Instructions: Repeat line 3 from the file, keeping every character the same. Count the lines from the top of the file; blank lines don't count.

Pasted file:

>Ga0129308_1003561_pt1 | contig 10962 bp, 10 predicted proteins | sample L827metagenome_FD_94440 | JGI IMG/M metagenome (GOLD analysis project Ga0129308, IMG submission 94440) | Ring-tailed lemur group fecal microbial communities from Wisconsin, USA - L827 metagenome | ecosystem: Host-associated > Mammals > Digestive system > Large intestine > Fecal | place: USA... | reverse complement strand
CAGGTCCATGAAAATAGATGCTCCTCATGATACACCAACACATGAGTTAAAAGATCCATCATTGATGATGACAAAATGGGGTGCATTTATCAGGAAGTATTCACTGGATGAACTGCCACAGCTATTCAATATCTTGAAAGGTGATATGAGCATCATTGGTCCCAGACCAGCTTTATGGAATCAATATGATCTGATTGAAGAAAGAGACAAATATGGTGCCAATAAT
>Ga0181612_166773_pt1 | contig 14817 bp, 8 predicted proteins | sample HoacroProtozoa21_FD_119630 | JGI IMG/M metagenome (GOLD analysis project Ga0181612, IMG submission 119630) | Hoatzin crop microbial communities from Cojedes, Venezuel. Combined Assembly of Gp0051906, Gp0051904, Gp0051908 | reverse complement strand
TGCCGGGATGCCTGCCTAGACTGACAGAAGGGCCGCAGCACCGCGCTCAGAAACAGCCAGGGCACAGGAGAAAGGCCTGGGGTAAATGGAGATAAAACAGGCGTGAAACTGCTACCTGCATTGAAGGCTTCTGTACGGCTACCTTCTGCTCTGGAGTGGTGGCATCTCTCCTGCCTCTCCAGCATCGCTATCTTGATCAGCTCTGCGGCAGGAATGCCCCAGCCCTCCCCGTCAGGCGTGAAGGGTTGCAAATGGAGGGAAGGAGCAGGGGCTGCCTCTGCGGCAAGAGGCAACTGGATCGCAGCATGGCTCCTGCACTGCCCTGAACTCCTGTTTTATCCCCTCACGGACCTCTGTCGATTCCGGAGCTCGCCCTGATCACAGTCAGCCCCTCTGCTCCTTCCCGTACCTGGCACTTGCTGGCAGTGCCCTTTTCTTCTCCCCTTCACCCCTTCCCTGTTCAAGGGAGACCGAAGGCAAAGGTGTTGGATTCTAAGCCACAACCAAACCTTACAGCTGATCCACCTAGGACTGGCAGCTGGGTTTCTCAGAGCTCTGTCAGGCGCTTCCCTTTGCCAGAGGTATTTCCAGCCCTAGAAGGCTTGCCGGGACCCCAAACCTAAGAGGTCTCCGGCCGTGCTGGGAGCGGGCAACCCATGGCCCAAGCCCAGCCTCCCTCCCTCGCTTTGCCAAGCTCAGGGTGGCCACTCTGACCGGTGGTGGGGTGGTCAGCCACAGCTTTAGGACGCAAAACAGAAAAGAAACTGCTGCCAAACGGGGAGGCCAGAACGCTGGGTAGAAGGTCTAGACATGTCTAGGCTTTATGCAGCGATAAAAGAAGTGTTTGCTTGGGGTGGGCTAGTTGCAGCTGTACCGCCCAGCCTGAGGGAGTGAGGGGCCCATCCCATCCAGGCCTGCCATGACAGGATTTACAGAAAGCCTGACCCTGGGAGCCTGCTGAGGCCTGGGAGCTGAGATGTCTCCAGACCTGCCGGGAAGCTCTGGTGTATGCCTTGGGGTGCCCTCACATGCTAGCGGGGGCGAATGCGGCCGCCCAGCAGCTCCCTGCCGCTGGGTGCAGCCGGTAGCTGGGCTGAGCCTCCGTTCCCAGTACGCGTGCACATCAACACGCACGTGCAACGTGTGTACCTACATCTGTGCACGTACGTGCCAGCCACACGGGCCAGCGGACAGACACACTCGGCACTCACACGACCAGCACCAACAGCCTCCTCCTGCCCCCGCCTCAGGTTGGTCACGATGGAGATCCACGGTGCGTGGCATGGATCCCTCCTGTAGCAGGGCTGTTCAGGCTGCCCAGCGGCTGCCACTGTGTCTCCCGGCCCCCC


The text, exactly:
>Ga0181612_166773_pt1 | contig 14817 bp, 8 predicted proteins | sample HoacroProtozoa21_FD_119630 | JGI IMG/M metagenome (GOLD analysis project Ga0181612, IMG submission 119630) | Hoatzin crop microbial communities from Cojedes, Venezuel. Combined Assembly of Gp0051906, Gp0051904, Gp0051908 | reverse complement strand